I have this mental image of people coming in for the pet food bank program with their pets. Is that the case?

Sometimes! It’s a real blessing when they do, because then you get to meet their animal. Pets act as a social lubricant, and this allows us to engage and get to know people in a way that we might not otherwise. It goes to the idea that pets are family. We’re honoured to get to meet a pet. We are meeting somebody’s family member.

What’s the most unusual pet you’ve ever met through the program?

We had a hedgehog come in last week. We’ve had ferrets come into our shelter, but I don’t recall if they’ve entered the food bank. We’ve had snakes, birds, sugar gliders—

Sugar gliders? And you were able to provide food for them? 

That’s right. They have a complex diet. The makeup of their nutritional intake is very specific. 

What kinds of decisions have you seen people make in order to keep feeding their pets?

We have people who will take transit for hours and hours across the city just to visit our pet food bank. Every day, our staff overhear families who cannot feed themselves and their children while also feeding their pets. So they arrive at our door asking for help rehoming their animal—and that’s a decision families should not have to make. 

Most of our families will absolutely feed their animals before they feed themselves, and they are open and honest about that. Last week, we had somebody come in whose partner had passed away, and they were no longer able to cover the rent for their home. They were experiencing homelessness with their indoor cat. For an indoor cat, being outside is incredibly stressful. The owner’s main priority was to ensure their animal had its medical needs met. 

During the pandemic, pet surrenders reportedly went through the roof. I think there’s a perception that someone who’s had to surrender their pet is someone who took on more than they could chew. Is that your experience? 

No. Our experience is that times are very difficult right now. Folks across the socio-economic spectrum are experiencing challenges and having to make difficult decisions. Many of the families accessing our pet food program have had their animals for several years and are experiencing new challenges. There isn’t one face to it. 

For example, there was a gentleman who needed a hip replacement, and those non-critical surgeries weren’t proceeding during the pandemic. He had a large-breed dog—a really active dog—and his mobility continued to deteriorate as he was waiting for this surgery. He’d also lost his partner due to COVID and was also quite socially isolated. Thankfully he was able to get the procedure done. However, those surgeries require extensive rehabilitation, and there was no one to look after his animal. He was able to enrol the dog into the Humane Society’s Urgent Care program. They were beautifully reunited after a couple months when he had recovered.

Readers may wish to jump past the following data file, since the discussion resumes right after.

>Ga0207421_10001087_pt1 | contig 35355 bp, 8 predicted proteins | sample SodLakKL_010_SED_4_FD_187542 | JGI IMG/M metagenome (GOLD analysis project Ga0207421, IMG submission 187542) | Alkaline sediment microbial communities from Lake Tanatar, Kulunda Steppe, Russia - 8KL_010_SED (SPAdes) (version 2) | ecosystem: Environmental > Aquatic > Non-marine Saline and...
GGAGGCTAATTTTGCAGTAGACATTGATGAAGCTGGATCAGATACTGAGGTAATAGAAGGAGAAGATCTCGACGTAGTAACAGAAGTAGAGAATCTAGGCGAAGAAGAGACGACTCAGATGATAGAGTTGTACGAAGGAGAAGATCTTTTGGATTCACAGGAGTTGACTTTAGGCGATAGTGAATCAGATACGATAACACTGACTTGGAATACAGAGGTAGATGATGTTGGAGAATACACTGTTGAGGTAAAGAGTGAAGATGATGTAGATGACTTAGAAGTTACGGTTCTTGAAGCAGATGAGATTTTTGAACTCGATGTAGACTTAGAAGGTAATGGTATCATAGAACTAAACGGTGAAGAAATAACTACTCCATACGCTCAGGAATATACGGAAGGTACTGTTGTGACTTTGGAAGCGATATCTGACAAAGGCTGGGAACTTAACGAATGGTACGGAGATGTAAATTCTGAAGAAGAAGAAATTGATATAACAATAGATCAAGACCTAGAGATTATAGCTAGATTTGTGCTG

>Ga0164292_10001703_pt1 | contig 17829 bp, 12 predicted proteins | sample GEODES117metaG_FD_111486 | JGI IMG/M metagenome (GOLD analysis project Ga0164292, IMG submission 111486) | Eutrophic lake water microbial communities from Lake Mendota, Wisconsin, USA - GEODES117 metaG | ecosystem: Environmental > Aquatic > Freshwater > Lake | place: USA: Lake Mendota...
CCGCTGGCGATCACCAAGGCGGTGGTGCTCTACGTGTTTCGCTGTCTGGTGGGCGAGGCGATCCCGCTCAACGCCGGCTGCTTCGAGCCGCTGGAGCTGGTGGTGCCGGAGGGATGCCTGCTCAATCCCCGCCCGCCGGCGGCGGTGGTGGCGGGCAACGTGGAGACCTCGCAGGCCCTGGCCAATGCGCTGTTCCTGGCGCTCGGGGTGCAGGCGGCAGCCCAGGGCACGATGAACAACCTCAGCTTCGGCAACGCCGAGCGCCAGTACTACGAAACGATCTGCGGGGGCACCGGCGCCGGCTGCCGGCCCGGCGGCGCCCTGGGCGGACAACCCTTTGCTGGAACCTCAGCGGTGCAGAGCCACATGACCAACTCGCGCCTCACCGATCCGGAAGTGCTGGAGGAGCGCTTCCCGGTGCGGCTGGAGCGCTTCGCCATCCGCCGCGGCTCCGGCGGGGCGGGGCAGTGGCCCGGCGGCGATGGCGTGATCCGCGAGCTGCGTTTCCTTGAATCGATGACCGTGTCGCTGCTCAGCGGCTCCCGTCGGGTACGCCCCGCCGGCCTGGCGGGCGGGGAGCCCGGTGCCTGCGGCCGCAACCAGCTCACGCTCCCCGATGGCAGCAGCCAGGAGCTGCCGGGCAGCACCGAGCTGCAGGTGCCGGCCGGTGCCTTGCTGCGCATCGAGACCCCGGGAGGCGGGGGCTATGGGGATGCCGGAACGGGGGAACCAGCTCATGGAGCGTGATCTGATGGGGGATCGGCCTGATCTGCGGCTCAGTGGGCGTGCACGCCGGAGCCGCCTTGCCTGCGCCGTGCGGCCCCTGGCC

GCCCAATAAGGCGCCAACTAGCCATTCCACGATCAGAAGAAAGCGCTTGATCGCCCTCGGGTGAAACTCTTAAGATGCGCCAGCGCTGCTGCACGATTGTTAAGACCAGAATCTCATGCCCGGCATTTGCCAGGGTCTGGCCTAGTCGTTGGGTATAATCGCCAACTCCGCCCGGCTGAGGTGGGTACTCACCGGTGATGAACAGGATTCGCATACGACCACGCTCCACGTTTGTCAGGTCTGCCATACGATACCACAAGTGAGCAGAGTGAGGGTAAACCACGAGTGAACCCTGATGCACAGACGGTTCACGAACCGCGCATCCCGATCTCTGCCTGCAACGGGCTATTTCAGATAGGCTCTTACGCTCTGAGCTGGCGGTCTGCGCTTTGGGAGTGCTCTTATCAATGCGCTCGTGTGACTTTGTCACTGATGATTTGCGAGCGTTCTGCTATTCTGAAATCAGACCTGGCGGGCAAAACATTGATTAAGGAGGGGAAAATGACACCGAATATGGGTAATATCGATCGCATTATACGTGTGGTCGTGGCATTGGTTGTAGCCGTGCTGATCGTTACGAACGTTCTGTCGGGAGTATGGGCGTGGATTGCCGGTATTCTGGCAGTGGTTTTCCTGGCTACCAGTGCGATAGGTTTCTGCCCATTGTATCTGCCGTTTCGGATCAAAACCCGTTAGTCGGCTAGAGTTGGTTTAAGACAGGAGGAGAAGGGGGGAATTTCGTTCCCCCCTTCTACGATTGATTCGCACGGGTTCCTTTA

We’ve also had people arrive at our door who’ve been able to get out of abusive households and cannot get into a shelter that will allow them to keep their animals. They’ve been able to secure shelter for their kids and for themselves, but they need to relinquish their animal to keep everybody else safe.

I understand working at a shelter, either for humans or animals, can be very emotionally taxing. What’s it like for you to work here? On the one hand, it’s necessary, but it’s also depressing that people need a pet food bank. 

I guess it can seem that way. But we’re asking ourselves what we can do and what role we can play in providing valuable assistance to our community. We know that families will often seek support for their animals before they will seek support for themselves, and so having animals come in allows me the opportunity to assess a family’s needs. We see this, really, as an intervention point—to have wider conversations with our families and connect them to human service providers.

How long do you think you can keep the pet food bank program going? Do you think you can sustain it for years into the future? 

We see the pet food bank as keeping families together, and so it is absolutely pivotal that we can continue to provide this need. It is a safety net for pet families. So we always need more. We need families to continue staying interested and invested. We need partners. We need our community to continue to recognize that this is a core need during this difficult time. 

This interview has been edited for length and clarity.